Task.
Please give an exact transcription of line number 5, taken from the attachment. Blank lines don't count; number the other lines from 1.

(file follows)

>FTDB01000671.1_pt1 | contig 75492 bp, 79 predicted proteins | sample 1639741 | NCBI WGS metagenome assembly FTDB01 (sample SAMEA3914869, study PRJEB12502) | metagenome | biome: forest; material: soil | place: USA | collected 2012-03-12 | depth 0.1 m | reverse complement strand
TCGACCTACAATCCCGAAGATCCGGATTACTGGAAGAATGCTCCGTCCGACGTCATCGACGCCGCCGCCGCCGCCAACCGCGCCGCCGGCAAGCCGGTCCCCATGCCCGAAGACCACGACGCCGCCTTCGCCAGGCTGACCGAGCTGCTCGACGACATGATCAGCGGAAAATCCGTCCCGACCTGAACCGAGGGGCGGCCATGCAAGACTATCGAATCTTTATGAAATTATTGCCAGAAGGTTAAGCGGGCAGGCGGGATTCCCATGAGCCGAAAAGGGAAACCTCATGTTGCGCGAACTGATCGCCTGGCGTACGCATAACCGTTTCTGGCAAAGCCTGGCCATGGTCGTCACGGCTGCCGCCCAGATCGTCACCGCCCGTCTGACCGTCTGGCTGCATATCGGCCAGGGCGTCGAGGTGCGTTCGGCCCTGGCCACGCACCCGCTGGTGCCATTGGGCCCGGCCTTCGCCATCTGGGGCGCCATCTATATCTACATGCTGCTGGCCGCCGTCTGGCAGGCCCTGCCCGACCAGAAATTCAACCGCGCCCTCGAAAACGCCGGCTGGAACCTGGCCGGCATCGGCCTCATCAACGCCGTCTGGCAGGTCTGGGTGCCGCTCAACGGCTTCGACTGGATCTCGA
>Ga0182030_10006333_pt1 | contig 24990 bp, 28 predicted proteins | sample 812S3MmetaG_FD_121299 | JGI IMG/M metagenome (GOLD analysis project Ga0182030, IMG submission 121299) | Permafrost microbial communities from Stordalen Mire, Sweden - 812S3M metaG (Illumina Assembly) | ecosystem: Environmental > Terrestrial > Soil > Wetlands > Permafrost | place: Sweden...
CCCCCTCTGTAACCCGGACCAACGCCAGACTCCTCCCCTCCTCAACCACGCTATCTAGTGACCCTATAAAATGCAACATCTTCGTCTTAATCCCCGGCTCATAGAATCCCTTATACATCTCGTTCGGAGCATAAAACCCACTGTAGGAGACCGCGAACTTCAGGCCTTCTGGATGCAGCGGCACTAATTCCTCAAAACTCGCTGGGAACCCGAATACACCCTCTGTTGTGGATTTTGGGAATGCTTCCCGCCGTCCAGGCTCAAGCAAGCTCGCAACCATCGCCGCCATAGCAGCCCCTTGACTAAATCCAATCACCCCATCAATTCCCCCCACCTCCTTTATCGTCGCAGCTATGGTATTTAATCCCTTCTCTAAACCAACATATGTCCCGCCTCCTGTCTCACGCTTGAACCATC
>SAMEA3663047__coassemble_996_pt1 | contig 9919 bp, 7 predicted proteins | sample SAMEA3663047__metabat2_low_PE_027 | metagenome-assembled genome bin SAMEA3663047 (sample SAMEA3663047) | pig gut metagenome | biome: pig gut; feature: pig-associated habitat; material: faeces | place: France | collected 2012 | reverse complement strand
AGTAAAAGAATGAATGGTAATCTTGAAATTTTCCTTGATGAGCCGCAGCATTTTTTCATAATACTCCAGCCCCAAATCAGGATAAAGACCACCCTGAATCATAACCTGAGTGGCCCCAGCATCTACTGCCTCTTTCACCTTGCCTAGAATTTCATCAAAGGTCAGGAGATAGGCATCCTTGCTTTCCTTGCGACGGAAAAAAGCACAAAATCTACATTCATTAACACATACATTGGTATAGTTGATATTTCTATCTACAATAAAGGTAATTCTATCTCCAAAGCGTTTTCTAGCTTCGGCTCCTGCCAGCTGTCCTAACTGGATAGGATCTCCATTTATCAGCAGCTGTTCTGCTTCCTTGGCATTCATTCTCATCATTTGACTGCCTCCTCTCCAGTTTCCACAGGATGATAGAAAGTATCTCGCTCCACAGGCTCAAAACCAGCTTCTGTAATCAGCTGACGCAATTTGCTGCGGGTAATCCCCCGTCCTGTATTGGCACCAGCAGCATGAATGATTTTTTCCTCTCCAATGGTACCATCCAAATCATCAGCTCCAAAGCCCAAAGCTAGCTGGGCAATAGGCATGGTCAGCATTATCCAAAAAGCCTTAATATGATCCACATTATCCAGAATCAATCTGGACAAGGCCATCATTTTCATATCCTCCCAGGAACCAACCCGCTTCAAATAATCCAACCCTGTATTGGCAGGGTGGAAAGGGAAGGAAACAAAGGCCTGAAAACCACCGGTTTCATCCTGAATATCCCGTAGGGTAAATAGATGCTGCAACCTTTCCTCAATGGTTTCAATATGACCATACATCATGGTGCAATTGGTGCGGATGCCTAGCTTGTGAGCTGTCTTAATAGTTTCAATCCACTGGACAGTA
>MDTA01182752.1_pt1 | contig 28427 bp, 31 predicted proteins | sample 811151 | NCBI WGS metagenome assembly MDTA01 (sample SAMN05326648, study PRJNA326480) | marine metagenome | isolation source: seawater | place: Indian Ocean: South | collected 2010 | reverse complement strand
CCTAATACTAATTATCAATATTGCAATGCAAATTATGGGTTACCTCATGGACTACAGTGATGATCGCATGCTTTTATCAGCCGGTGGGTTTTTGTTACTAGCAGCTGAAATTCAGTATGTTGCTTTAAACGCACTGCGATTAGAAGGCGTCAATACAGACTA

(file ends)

>SAMEA3663047__coassemble_996_pt1 | contig 9919 bp, 7 predicted proteins | sample SAMEA3663047__metabat2_low_PE_027 | metagenome-assembled genome bin SAMEA3663047 (sample SAMEA3663047) | pig gut metagenome | biome: pig gut; feature: pig-associated habitat; material: faeces | place: France | collected 2012 | reverse complement strand